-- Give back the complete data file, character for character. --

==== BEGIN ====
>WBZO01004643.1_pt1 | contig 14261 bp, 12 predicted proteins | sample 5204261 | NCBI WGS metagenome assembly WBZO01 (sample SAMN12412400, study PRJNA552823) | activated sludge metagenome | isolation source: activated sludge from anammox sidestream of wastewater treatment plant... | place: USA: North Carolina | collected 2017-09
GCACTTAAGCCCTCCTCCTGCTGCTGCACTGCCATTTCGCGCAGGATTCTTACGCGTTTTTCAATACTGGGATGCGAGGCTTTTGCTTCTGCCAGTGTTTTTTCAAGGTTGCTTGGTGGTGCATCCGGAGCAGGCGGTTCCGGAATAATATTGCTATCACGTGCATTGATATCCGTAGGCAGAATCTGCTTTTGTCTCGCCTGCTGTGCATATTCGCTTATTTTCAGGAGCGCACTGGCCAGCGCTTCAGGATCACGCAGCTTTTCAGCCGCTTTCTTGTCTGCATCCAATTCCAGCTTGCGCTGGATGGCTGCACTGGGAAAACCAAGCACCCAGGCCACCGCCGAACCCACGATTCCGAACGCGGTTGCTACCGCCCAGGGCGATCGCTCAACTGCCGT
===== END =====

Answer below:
>WBZO01004643.1_pt1 | contig 14261 bp, 12 predicted proteins | sample 5204261 | NCBI WGS metagenome assembly WBZO01 (sample SAMN12412400, study PRJNA552823) | activated sludge metagenome | isolation source: activated sludge from anammox sidestream of wastewater treatment plant... | place: USA: North Carolina | collected 2017-09
GCACTTAAGCCCTCCTCCTGCTGCTGCACTGCCATTTCGCGCAGGATTCTTACGCGTTTTTCAATACTGGGATGCGAGGCTTTTGCTTCTGCCAGTGTTTTTTCAAGGTTGCTTGGTGGTGCATCCGGAGCAGGCGGTTCCGGAATAATATTGCTATCACGTGCATTGATATCCGTAGGCAGAATCTGCTTTTGTCTCGCCTGCTGTGCATATTCGCTTATTTTCAGGAGCGCACTGGCCAGCGCTTCAGGATCACGCAGCTTTTCAGCCGCTTTCTTGTCTGCATCCAATTCCAGCTTGCGCTGGATGGCTGCACTGGGAAAACCAAGCACCCAGGCCACCGCCGAACCCACGATTCCGAACGCGGTTGCTACCGCCCAGGGCGATCGCTCAACTGCCGT